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By: Hobbes, Thomas MacPherson, C.(Edited by)

Part of the Penguin classics series
0140431950 / 9780140431957
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19 cm 736 p.
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Written during the turmoil of the English Civil War, "Leviathan" is an ambitious work of philosophy.

Claiming that man's essential nature is competitive and selfish, Thomas Hobbes formulates the case for a powerful sovereign - or "Leviathan" - to enforce peace and the law, focusing on security instead of the anarchic freedom he believed humanity would otherwise choose.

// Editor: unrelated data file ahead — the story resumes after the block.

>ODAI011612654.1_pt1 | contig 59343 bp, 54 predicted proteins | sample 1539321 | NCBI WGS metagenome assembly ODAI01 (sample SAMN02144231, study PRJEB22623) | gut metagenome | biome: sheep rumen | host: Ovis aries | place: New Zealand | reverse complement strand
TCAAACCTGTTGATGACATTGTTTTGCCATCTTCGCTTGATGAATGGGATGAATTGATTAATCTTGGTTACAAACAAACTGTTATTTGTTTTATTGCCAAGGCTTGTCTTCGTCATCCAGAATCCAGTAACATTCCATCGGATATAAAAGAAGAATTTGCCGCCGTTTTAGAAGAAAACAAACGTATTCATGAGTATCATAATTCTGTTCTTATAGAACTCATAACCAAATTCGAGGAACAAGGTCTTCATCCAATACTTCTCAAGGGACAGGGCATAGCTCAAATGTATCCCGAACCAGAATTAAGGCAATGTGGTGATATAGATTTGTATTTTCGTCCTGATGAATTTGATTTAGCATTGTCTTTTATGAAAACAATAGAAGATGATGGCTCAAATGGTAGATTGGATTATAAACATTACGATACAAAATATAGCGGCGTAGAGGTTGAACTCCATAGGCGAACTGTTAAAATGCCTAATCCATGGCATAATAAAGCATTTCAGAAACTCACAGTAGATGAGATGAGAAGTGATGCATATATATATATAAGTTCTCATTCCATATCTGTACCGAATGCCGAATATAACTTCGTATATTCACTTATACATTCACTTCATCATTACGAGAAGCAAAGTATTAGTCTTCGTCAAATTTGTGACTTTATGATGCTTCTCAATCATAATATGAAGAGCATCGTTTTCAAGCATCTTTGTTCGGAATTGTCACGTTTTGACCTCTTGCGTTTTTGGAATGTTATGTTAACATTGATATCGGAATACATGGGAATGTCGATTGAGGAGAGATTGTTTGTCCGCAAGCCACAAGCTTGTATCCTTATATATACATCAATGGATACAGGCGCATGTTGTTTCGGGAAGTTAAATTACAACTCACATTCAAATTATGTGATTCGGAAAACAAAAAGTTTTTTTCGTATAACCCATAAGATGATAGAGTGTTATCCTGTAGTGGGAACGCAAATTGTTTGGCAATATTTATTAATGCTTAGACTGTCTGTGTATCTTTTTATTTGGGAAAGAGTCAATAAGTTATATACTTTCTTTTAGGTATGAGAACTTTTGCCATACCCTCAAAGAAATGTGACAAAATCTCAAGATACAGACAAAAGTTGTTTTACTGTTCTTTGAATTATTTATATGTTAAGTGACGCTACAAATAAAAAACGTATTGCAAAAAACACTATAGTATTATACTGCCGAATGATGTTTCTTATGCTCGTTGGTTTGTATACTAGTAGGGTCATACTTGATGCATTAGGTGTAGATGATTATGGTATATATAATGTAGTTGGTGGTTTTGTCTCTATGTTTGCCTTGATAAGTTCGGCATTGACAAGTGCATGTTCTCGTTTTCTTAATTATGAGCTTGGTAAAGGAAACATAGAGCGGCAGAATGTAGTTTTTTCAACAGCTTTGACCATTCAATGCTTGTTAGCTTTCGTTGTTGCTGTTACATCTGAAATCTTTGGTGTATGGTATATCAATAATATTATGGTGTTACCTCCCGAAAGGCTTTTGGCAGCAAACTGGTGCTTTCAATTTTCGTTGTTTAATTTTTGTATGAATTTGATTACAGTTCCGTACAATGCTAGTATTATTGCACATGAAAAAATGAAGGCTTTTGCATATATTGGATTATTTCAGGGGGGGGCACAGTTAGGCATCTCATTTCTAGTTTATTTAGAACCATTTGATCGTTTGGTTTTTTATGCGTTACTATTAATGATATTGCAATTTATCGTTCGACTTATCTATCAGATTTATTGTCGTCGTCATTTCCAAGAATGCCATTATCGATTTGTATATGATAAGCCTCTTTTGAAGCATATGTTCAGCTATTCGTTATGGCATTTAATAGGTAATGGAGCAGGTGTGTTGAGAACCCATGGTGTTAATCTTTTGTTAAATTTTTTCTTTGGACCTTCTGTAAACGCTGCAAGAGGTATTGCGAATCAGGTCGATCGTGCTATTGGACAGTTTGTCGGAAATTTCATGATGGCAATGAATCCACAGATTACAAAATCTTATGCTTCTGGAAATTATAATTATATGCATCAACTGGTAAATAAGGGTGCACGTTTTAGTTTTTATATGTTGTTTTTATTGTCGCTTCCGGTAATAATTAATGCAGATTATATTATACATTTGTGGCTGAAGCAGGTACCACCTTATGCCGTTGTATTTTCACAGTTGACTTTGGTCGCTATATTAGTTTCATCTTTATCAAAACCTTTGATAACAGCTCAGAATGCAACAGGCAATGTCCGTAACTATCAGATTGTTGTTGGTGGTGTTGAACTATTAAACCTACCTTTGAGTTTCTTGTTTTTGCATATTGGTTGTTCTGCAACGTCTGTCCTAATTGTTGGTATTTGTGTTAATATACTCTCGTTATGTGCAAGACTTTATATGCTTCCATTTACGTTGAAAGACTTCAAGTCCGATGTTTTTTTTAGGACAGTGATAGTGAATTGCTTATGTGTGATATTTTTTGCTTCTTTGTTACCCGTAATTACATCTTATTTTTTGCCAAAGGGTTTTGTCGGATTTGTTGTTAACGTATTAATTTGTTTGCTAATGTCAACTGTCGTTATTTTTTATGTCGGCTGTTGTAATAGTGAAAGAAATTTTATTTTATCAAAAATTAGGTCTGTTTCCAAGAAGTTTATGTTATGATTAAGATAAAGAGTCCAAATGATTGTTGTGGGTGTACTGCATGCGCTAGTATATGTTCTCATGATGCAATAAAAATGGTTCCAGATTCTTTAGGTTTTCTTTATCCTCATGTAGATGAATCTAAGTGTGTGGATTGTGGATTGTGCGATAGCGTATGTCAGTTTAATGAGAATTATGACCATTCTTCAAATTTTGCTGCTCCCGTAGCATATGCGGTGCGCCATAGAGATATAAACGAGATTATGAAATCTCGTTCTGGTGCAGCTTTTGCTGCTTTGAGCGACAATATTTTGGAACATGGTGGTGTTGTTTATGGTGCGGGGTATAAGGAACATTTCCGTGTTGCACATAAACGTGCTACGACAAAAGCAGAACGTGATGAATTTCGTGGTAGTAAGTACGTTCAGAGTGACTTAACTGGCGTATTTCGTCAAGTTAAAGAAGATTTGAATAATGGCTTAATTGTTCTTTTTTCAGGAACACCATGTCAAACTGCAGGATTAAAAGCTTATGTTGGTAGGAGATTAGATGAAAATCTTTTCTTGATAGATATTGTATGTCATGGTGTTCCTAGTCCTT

This view shocked many of his contemporaries and the work was publicly burnt for sedition and blasphemy.

In his rejection of Aristotle's view of man as a naturally social being, and his analysis of the ways in which society can and should function, Hobbes began a new form of political science.


JPA Political science & theory

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